All That Stuff
Even before Kondo set the world on fire with the idea of letting go of things we no longer enjoyed, my husband had read Karen Kingston’s Clear Your Clutter with Feng Shui (1999). We both liked the way she showed how to create sacred space.
A few years later, I smiled at Kondo’s way of sorting by categories from easier to harder: clothes, books, papers, things and mementos. One mistake I made was putting all my books in one big pile that took a whole day to sort.
Magnusson’s second book, The Swedish Art of Exuberantly Aging (2022) hit the spot. Hearing from someone who was a traditional wife, mother and creative artist, on how she accepted the changes that happen with age, was uplifting and reassuring. In the first book she told of having to clean up after the deaths of three close relatives, and how she vowed not to that pass chore on to her family. In the second, she shared more about the ways she’d learned to enjoy life in different settings with changing physical limits. Her good cheer was priceless.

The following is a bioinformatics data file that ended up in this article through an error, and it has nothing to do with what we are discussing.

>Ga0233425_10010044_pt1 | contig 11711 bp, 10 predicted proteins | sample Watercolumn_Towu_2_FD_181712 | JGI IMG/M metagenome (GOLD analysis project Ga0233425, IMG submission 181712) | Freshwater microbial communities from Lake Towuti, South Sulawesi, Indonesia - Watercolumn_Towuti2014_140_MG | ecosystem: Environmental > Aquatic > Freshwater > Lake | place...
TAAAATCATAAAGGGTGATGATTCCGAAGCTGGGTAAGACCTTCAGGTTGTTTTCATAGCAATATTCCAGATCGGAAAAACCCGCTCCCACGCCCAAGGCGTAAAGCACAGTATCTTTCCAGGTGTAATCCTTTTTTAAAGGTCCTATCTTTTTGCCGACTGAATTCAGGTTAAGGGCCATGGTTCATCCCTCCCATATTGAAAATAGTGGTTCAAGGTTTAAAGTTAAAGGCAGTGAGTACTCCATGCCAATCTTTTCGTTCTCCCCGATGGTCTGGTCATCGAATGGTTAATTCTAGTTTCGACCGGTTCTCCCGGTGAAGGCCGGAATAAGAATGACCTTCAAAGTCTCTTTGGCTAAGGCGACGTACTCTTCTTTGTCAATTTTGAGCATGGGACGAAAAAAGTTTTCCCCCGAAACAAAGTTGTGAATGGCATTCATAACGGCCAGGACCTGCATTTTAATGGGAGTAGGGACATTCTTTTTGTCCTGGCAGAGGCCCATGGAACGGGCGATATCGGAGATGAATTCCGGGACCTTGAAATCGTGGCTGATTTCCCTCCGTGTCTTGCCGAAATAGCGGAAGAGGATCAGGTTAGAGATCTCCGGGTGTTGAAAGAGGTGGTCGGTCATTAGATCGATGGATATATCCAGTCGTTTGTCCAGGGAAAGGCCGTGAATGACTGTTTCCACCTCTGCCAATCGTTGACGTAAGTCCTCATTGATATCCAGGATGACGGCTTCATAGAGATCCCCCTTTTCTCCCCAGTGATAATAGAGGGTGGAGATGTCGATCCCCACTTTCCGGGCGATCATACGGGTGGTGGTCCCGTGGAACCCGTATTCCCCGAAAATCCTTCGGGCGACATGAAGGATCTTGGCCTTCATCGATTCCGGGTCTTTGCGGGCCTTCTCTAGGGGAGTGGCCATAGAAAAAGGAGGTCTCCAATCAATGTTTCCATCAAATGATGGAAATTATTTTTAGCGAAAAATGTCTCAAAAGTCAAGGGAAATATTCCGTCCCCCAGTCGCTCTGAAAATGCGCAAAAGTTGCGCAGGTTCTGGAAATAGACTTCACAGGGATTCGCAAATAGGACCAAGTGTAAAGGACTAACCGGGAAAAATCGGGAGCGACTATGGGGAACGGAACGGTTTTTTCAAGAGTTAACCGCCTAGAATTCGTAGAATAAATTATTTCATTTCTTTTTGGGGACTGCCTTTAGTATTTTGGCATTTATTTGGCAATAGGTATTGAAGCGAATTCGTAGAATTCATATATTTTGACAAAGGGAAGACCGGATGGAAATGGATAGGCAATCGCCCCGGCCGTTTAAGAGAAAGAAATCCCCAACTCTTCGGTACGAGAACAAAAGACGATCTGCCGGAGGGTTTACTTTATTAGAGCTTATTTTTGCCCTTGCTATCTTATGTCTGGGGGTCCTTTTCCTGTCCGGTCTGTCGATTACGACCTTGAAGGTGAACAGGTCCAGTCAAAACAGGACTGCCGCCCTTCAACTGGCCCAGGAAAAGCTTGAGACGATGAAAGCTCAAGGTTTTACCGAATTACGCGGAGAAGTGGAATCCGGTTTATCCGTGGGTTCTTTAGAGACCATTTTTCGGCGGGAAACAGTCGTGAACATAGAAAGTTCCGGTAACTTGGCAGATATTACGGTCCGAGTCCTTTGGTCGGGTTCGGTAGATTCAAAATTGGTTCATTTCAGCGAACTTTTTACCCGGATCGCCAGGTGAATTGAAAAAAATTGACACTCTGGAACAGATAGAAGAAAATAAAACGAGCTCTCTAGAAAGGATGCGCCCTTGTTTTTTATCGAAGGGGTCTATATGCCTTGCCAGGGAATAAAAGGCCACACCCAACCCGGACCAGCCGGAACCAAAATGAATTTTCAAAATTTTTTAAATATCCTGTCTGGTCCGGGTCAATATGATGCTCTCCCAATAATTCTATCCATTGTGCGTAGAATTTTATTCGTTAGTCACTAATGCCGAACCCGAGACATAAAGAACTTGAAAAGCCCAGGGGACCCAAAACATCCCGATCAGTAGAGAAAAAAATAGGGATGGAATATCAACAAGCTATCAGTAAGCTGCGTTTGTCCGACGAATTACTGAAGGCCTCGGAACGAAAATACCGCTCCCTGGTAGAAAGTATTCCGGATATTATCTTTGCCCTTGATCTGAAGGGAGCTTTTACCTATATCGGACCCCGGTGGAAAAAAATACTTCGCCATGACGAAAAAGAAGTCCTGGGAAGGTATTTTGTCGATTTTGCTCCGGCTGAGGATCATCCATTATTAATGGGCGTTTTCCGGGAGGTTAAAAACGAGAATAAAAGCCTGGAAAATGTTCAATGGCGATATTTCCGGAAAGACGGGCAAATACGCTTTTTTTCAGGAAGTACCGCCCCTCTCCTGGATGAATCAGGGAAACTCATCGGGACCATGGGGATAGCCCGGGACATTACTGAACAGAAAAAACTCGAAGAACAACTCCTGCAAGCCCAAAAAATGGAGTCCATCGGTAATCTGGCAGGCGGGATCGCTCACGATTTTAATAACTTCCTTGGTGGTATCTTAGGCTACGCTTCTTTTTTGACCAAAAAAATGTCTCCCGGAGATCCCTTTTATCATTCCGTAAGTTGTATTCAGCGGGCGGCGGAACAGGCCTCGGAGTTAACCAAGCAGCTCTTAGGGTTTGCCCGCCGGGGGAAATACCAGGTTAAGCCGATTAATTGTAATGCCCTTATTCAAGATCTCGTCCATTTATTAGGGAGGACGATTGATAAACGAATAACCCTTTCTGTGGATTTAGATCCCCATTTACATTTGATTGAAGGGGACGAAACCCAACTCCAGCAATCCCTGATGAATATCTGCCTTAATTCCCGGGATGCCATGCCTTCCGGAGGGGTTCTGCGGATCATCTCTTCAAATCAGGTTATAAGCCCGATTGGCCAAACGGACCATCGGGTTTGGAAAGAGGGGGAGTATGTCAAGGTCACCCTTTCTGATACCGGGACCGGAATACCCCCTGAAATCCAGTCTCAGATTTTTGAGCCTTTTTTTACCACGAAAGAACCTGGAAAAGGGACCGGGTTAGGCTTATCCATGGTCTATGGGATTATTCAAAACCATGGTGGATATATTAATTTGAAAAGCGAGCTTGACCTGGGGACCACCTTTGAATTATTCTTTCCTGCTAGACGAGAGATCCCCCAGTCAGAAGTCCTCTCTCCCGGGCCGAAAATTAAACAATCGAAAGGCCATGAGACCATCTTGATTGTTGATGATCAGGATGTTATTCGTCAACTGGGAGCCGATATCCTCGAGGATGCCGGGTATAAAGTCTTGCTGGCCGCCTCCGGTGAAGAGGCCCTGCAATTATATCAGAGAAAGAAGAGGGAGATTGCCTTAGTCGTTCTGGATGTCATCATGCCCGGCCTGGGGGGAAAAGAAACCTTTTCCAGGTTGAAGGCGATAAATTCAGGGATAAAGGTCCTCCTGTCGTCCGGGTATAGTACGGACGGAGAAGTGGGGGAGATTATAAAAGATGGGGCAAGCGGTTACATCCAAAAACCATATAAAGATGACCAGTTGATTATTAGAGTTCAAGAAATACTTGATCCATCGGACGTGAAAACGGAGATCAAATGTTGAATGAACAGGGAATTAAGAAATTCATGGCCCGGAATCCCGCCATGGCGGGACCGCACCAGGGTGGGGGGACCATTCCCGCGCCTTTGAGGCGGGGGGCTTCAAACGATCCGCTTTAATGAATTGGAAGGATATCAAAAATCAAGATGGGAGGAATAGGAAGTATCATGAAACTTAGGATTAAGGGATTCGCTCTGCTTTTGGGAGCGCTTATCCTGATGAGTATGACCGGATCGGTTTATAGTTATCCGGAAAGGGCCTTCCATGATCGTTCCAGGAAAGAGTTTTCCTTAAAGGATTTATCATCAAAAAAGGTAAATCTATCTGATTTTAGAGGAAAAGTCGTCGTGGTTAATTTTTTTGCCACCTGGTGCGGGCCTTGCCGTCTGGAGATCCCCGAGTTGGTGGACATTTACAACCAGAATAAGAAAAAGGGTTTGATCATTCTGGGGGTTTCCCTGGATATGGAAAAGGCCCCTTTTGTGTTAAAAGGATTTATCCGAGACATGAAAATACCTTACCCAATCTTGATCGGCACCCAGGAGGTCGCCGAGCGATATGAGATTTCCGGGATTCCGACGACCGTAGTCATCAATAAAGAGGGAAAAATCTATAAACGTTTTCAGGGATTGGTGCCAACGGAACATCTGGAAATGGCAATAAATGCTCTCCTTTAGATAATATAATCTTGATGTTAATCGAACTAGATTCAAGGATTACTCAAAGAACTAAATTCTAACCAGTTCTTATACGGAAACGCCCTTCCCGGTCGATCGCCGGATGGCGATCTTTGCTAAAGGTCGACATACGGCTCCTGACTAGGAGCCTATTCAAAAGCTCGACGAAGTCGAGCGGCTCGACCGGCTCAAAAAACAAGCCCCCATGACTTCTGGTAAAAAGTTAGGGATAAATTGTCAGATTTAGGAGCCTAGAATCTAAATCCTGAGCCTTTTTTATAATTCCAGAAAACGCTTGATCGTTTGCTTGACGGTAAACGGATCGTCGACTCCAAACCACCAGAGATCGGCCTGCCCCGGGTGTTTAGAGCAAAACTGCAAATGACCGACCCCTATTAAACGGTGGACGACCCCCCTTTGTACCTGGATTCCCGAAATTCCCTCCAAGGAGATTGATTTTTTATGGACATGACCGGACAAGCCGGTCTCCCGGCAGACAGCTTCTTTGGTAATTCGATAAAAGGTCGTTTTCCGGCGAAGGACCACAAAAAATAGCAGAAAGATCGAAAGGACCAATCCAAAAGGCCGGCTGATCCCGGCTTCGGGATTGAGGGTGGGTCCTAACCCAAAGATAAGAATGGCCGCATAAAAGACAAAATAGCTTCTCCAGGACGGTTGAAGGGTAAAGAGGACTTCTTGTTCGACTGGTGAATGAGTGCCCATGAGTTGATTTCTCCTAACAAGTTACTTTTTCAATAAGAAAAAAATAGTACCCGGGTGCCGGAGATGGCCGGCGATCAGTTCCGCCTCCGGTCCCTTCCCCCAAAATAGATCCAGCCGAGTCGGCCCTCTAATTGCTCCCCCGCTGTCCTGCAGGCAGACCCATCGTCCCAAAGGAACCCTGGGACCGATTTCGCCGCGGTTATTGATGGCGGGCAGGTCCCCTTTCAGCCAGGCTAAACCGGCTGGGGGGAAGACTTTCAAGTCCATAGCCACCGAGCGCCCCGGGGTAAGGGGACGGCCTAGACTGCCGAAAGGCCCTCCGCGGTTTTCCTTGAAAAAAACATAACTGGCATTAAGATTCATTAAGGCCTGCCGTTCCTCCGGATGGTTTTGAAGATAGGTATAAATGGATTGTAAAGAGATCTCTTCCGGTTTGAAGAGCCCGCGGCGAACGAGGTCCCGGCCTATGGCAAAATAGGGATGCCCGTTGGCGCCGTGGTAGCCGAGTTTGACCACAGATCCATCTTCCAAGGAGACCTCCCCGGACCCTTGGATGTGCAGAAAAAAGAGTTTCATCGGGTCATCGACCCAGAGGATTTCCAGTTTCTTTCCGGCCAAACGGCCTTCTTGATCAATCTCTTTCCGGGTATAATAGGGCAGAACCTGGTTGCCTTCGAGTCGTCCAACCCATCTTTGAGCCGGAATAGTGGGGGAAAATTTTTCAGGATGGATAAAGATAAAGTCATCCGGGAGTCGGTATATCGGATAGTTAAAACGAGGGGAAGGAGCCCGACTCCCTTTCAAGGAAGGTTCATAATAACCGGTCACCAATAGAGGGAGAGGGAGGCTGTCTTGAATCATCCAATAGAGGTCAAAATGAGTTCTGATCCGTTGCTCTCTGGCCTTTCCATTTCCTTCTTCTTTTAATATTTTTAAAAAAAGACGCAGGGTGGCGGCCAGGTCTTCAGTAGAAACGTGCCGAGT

The pressure from tragedies and disasters to overpower beauty and goodness may seem relentless, and yet, that’s the point. What we focus on makes a difference and I hope that gratefully letting go of things I no longer use will uplift someone else.
rokeefehistory.com/blog: #amreading; #MargaretaMagnusson; #Swedish Death Cleaning; #MarieKondo; #LifeChangingMagic; #KarenKingston; #ClearYourClutter; #ArtofExuberantlyAging;